A three dimensional spherical inclusion model that approximates a lesion bonded to a tissue matrix is proposed for biomedical elastography. Analytical formulae describing spatial strain and stress distributions generated in infinite media by uniform loading are given under a linear homogeneous isotropic elasticity assumption. Strain and stress distribution are also calculated using finite-element analysis (FEA) for a variety of cases to determine the effects of shear modulus distribution, external loading conditions (uniform stress versus uniform displacement compressor size and matrix dimensions on the elastostatics of the tissue. Analytical strain and stress predictions are shown to agree with the FEA results to within 10% accuracy provided that the matrix dimensions are at least ten times that of the inclusion. Also for these cases uniform stress boundary conditions can be equivalently represented by uniform displacement of the boundary. Spherical inclusions exhibit a lower efficiency for transferring elastic shear modulus contrast into strain contrast than cylindrical or planar inclusions. Additional compression will increase the strain contrast. However large compressions also lead to increases in ultrasonic signal decorrelation and strain and stress concentrations in the homogeneous matrix around the inclusion. Although strain concentrations may help describe the boundaries of the inclusion more clearly, they also increase the risk of damaging the tissue. Understanding the strains and stress distributions in a biological tissue containing a lesion is necessary for optimizing the experimental configurations and consequently improving the diagnostic values of elasticity imaging.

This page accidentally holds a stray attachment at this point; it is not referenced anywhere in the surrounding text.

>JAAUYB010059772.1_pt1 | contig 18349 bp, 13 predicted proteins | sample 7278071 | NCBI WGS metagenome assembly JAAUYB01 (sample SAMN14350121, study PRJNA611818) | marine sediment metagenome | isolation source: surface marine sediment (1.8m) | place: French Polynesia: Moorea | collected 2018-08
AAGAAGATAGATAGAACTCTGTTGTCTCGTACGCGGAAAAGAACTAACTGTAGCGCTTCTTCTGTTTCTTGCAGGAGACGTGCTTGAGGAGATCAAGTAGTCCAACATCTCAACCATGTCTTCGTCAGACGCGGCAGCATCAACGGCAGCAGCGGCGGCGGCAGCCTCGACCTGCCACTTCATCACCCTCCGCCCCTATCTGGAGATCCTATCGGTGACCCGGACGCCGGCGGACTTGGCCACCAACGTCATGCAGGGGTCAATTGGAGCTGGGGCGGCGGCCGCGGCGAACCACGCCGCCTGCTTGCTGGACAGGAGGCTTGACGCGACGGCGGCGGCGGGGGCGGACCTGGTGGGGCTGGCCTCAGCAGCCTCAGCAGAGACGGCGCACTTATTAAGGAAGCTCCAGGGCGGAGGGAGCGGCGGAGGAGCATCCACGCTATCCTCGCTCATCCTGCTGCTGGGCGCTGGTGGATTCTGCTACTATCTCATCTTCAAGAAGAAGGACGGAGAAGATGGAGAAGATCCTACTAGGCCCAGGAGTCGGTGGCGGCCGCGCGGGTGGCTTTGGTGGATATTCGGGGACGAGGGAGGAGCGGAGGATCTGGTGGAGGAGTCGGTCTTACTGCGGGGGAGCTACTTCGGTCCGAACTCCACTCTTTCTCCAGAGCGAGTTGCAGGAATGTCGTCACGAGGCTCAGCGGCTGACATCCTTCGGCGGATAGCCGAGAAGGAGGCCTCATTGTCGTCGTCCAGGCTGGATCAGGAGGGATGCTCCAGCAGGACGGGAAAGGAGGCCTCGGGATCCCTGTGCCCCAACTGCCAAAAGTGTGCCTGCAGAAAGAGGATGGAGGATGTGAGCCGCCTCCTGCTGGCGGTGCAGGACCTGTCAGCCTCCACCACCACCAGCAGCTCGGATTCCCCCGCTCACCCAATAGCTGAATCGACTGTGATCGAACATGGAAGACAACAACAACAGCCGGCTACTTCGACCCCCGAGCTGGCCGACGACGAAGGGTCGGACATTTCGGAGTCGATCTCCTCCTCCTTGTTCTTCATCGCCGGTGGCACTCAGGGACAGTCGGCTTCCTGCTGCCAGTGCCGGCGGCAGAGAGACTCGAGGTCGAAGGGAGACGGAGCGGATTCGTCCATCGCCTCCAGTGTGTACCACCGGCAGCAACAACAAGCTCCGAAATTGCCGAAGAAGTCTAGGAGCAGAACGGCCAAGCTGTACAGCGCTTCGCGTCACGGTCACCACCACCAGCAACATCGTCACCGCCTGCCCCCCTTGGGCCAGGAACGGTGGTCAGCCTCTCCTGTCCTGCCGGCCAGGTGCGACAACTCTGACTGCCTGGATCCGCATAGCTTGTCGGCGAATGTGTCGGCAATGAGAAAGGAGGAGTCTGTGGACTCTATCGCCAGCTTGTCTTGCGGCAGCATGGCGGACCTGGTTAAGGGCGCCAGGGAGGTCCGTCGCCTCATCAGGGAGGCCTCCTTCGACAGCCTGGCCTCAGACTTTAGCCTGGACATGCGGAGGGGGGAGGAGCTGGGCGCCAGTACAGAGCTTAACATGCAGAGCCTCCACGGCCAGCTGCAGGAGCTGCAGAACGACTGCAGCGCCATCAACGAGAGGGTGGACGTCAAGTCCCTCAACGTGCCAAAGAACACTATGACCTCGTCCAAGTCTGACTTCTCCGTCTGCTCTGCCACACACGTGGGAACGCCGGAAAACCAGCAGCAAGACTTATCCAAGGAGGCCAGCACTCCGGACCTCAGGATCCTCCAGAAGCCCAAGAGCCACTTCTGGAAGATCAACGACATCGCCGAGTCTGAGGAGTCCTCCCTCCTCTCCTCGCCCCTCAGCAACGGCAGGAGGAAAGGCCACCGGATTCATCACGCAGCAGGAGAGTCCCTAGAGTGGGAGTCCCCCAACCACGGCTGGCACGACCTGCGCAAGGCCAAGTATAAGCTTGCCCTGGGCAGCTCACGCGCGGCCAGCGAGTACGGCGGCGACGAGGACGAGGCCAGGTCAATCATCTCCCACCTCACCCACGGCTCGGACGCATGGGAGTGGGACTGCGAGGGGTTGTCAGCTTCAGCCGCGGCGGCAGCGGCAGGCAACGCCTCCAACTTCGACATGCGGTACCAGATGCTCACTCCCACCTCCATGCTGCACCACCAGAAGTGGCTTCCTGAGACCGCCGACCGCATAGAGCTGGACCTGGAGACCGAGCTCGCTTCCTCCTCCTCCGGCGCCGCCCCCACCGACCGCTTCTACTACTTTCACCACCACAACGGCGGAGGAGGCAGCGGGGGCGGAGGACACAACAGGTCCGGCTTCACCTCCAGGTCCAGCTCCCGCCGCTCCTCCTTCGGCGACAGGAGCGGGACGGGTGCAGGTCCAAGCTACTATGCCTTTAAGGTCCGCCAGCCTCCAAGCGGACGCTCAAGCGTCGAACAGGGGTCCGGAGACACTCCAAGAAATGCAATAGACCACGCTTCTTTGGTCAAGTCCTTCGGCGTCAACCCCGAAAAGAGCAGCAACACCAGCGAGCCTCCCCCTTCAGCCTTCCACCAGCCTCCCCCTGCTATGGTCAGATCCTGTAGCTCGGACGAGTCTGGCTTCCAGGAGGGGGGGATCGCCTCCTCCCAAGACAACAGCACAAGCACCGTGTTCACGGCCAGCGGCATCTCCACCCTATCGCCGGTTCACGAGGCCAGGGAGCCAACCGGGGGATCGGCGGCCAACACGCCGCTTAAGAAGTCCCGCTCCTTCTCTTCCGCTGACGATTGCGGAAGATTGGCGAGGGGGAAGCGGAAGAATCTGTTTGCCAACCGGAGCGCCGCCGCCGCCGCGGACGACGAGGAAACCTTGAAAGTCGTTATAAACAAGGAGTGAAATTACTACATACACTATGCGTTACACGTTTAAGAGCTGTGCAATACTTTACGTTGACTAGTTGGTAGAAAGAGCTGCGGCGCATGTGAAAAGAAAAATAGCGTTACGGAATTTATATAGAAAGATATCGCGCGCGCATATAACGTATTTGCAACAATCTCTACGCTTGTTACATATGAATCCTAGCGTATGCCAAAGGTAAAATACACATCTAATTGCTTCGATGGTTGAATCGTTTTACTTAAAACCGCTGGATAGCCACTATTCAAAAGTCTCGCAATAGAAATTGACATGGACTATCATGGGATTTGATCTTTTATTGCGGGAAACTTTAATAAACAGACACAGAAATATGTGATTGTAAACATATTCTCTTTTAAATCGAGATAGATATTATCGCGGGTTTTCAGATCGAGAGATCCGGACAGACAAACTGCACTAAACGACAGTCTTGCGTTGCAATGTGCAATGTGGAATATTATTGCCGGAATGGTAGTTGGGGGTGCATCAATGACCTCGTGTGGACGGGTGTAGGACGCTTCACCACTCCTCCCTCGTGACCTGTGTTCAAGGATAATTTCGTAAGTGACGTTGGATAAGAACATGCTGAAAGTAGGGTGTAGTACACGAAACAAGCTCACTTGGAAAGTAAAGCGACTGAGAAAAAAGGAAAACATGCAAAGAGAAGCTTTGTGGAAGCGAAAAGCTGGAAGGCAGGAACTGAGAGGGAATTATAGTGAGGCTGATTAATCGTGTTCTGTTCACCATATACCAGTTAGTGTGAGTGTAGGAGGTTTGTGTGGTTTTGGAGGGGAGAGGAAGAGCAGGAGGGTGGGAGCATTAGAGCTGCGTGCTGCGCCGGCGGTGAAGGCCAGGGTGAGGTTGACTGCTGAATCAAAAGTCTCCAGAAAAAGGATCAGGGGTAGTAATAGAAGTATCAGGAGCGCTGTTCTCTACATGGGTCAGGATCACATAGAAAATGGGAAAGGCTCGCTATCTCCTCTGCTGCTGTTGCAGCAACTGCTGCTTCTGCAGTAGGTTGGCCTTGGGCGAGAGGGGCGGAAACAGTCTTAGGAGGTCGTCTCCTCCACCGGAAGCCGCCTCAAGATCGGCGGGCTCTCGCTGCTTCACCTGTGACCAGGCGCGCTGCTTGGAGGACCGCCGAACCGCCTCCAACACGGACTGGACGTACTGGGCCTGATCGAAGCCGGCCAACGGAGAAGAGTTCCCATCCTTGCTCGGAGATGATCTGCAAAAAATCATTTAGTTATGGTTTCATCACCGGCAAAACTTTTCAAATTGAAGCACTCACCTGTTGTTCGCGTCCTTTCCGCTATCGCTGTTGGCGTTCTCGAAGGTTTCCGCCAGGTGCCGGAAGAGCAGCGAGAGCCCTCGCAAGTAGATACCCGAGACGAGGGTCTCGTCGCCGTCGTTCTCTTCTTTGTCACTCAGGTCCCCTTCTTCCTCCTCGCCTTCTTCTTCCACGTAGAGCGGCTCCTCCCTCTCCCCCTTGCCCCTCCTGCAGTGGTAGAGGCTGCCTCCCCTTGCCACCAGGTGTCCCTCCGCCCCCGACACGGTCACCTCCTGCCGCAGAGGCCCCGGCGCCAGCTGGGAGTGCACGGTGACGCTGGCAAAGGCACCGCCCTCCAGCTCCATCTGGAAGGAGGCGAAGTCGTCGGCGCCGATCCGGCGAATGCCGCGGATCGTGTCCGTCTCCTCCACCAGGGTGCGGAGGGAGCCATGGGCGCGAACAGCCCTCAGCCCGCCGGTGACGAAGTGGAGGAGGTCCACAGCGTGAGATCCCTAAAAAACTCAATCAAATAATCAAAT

ASJC Scopus subject areas
- Radiological and Ultrasound Technology
- Radiology Nuclear Medicine and imaging